Classic texts such as Mary Stuart by Friedrich Schiller are often given a facelift by companies wishing to explore them in new and exciting ways. The classic texts are often considered a right of passage for actors and directors alike, with even the most prestigious of those who grace our stages returning to them after refining their art elsewhere. They are not, however, an easy task. So it is a joy to have the young and brash Faction Theatre Company tackling Schiller’s text with such impeccable force as part of their REP Season playing at The New Diorama Theatre. A Younger Theatre’s Ryan Sullivan had already given praise to Twelfth Night, so my expectations were high for Mary Stuart.¬†Faction Theatre Company proved that skill and talent can be found in the tiniest of details and moments.

Harking back to Elizabeth I’s reign over England and the uprising of Mary Stuart’s followers, Schiller’s text focuses on the dark and troublesome relationship between these two cousins, in a battle of religion, power and dominance over the men that surround them. Schiller’s text is much like a pendulum that swings back and forth between the power struggle.

For Mark Leipacher’s production it is this sense of the movement and claustrophobic chaos that surrounds these two enchanting women (Mary Stuart brilliantly played by Derval Mellett and Elizabeth I played by Kate Sawyer with forceful determination), that makes¬†Mary Stuart a compelling and utterly engrossing evening of theatre. Rarely does fringe theatre see the sheer level of commitment to text, delivery of dialogue and transgression of character than Leipacher’s direction has offered to Mary Stuart. It’s a production that encourages its audience to sink their teeth into Schiller’s delightful portrayal of our historical past.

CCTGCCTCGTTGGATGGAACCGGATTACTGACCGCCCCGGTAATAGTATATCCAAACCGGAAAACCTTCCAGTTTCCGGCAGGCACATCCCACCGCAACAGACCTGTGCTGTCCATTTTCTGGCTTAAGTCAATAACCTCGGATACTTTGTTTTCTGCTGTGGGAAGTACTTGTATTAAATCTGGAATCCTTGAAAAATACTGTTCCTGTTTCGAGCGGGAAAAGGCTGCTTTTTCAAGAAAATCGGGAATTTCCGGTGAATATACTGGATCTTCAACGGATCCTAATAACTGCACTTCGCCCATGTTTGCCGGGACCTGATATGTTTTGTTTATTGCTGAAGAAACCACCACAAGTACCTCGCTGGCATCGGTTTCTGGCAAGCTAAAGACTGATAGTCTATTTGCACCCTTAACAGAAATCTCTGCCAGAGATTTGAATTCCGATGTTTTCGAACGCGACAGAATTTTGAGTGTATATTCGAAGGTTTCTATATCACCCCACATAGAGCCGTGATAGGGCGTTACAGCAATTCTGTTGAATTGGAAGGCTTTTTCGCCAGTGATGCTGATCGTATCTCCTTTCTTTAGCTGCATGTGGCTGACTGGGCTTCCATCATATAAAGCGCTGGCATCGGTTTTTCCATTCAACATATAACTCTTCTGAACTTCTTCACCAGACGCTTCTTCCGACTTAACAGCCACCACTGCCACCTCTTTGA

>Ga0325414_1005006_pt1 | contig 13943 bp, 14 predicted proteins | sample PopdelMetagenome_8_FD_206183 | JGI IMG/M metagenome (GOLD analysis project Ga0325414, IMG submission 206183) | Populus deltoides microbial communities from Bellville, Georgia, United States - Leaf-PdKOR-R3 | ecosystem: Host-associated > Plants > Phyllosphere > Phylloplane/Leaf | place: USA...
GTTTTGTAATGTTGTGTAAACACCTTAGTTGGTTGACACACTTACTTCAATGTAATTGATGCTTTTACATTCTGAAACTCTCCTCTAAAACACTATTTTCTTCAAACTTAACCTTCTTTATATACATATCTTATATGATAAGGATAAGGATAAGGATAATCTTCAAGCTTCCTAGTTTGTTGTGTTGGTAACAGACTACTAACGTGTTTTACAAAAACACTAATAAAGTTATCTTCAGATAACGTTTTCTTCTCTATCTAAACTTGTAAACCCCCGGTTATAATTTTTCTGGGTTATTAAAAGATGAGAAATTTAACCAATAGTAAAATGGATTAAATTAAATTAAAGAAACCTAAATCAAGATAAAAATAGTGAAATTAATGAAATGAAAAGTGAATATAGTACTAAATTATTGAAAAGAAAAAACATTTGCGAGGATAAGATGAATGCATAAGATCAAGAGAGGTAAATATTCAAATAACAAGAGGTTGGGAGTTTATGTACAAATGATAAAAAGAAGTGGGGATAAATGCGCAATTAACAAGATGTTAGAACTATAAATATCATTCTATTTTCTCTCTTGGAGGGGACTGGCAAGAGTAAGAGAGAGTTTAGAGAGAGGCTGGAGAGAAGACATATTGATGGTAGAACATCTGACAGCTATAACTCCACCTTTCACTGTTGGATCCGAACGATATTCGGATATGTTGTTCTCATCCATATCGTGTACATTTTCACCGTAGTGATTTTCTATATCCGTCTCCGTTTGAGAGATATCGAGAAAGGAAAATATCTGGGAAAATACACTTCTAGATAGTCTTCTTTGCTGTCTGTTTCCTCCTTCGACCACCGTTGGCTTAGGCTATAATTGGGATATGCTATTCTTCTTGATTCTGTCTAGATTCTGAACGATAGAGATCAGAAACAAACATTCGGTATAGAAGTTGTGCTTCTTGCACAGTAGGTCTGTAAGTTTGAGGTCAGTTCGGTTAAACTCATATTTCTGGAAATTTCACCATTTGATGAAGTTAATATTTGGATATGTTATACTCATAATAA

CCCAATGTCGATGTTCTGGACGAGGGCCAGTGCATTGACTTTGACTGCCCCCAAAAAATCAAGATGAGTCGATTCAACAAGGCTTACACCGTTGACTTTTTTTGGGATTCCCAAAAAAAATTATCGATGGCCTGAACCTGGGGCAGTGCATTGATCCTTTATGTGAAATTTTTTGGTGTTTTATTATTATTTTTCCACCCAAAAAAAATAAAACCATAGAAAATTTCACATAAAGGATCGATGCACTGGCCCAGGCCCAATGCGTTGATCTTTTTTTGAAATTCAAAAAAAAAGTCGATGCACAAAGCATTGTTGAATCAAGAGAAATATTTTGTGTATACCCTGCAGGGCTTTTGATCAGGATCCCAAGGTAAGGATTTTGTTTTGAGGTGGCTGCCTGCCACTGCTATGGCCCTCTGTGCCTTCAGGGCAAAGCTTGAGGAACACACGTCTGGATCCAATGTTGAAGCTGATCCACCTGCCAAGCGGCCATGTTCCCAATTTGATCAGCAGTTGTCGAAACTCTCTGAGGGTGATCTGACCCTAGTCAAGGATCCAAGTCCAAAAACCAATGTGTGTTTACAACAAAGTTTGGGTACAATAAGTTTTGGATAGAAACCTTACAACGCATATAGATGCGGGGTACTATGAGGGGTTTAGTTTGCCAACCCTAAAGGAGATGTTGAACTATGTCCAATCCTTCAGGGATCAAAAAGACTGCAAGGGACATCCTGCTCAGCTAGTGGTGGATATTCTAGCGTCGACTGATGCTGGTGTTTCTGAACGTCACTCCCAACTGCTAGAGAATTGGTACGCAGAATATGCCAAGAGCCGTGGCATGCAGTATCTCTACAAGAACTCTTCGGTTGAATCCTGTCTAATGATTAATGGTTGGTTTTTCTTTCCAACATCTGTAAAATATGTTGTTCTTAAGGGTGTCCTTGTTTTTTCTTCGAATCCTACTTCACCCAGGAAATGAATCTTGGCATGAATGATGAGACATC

It would be hard to comment on Mary Stuart without discussing the stripped-back and exposed staging that gives life to The New Diorama Theatre. Faction Theatre Company’s REP Season makes full use of the black box studio with minimal but clever lighting by Martin Dewar, little to no set, and costumes that often act more as signals of characters than dressing them completely. As an audience we are are drawn into this sparce landscape and revel in Schiller’s text. Faction Theatre Company gives so much life to the text that their ensemble style of performance works flawlessly.

Mary Stuart is gripping, with moments where I found myself leaning forwards into the action. It’s true that Leipacher has been helped in creating a brilliant production because the text on offer is of such richness, but it is the sense of ensemble, of commitment to dialogue, that wins us over. Written in 1800, there is a distinct feeling that Schiller would have been proud of this production had he been watching today.

There were other highlights amongst the cast, especially Richard Delaney’s concise and rich Lord Burleigh, Gareth Fordred’s slightly mischievous Leicester and Andrew Chevalier’s Tailbot. When centered around both Mellett and Sawyer as the two central female characters, the notions of exploitation, of gender power-struggles, and of constant determination, were made all the more pressing and clear. Sawyer showed a real sense of loss and unbalance in Elizabeth as she propelled herself to sign her sister’s death warrant.

What we have in Faction Theatre Company is a company that gives a clear and precise message to its audience. From text to performance to delivery, it is refined and enlightening. A joy to experience as part of their REP Season. If you had your wits about you, you would go and buy a ticket to all three shows before they sell out.

Mary Stuart is playing at the New Diorama Theatre until 18th February. For more information and tickets, see the New Diorama Theatre website.